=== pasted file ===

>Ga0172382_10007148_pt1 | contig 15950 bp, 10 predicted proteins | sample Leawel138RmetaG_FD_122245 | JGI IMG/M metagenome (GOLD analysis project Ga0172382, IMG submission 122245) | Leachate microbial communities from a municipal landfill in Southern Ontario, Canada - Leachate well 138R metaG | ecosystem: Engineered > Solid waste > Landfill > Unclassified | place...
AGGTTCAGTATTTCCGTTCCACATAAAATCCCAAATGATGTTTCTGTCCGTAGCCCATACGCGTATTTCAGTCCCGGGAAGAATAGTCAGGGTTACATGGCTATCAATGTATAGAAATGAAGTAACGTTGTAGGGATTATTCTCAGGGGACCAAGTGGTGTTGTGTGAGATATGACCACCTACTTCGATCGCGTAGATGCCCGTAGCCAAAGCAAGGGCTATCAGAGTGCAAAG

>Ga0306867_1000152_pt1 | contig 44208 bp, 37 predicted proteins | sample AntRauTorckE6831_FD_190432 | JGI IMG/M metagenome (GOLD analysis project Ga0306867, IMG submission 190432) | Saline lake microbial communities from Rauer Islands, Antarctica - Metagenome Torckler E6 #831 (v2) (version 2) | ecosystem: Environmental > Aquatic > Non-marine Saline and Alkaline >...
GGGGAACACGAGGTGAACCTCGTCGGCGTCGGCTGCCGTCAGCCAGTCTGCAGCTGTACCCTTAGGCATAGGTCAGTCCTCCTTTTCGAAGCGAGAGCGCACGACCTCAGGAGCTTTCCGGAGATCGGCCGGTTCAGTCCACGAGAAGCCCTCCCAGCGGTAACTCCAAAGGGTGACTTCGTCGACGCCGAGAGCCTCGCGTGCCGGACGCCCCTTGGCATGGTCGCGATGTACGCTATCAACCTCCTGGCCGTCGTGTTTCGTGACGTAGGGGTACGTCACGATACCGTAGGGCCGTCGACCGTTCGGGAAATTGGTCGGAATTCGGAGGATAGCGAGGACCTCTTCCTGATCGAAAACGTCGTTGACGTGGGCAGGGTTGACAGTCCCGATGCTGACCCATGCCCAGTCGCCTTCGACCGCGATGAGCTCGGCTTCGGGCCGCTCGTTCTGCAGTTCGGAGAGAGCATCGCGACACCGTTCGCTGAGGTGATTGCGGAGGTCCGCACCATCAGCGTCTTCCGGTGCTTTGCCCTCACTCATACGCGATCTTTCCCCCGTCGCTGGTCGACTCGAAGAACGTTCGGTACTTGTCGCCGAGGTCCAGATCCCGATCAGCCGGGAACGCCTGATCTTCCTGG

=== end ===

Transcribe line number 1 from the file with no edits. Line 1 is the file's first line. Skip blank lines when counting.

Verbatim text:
>Ga0172382_10007148_pt1 | contig 15950 bp, 10 predicted proteins | sample Leawel138RmetaG_FD_122245 | JGI IMG/M metagenome (GOLD analysis project Ga0172382, IMG submission 122245) | Leachate microbial communities from a municipal landfill in Southern Ontario, Canada - Leachate well 138R metaG | ecosystem: Engineered > Solid waste > Landfill > Unclassified | place...